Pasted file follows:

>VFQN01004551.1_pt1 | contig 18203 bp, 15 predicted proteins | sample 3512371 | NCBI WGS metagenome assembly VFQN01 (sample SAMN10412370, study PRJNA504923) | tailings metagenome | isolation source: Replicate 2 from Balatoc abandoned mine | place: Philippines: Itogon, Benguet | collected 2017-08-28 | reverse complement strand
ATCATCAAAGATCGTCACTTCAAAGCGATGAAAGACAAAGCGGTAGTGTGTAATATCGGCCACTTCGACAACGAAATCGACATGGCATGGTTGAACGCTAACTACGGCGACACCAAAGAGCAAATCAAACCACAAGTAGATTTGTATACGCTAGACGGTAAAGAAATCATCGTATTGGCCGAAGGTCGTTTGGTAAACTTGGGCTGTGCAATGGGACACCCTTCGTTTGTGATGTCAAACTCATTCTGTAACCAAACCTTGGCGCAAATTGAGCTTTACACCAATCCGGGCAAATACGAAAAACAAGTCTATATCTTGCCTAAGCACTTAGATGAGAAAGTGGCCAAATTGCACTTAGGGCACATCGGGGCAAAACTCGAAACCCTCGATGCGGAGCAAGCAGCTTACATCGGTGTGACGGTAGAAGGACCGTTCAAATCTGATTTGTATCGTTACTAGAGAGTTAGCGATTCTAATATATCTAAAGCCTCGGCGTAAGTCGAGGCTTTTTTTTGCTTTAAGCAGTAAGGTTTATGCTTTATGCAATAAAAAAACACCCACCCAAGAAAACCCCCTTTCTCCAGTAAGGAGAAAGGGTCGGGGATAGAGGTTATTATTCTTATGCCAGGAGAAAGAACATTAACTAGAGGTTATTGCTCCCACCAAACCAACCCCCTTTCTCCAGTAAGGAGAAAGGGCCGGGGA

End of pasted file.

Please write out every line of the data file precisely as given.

>VFQN01004551.1_pt1 | contig 18203 bp, 15 predicted proteins | sample 3512371 | NCBI WGS metagenome assembly VFQN01 (sample SAMN10412370, study PRJNA504923) | tailings metagenome | isolation source: Replicate 2 from Balatoc abandoned mine | place: Philippines: Itogon, Benguet | collected 2017-08-28 | reverse complement strand
ATCATCAAAGATCGTCACTTCAAAGCGATGAAAGACAAAGCGGTAGTGTGTAATATCGGCCACTTCGACAACGAAATCGACATGGCATGGTTGAACGCTAACTACGGCGACACCAAAGAGCAAATCAAACCACAAGTAGATTTGTATACGCTAGACGGTAAAGAAATCATCGTATTGGCCGAAGGTCGTTTGGTAAACTTGGGCTGTGCAATGGGACACCCTTCGTTTGTGATGTCAAACTCATTCTGTAACCAAACCTTGGCGCAAATTGAGCTTTACACCAATCCGGGCAAATACGAAAAACAAGTCTATATCTTGCCTAAGCACTTAGATGAGAAAGTGGCCAAATTGCACTTAGGGCACATCGGGGCAAAACTCGAAACCCTCGATGCGGAGCAAGCAGCTTACATCGGTGTGACGGTAGAAGGACCGTTCAAATCTGATTTGTATCGTTACTAGAGAGTTAGCGATTCTAATATATCTAAAGCCTCGGCGTAAGTCGAGGCTTTTTTTTGCTTTAAGCAGTAAGGTTTATGCTTTATGCAATAAAAAAACACCCACCCAAGAAAACCCCCTTTCTCCAGTAAGGAGAAAGGGTCGGGGATAGAGGTTATTATTCTTATGCCAGGAGAAAGAACATTAACTAGAGGTTATTGCTCCCACCAAACCAACCCCCTTTCTCCAGTAAGGAGAAAGGGCCGGGGA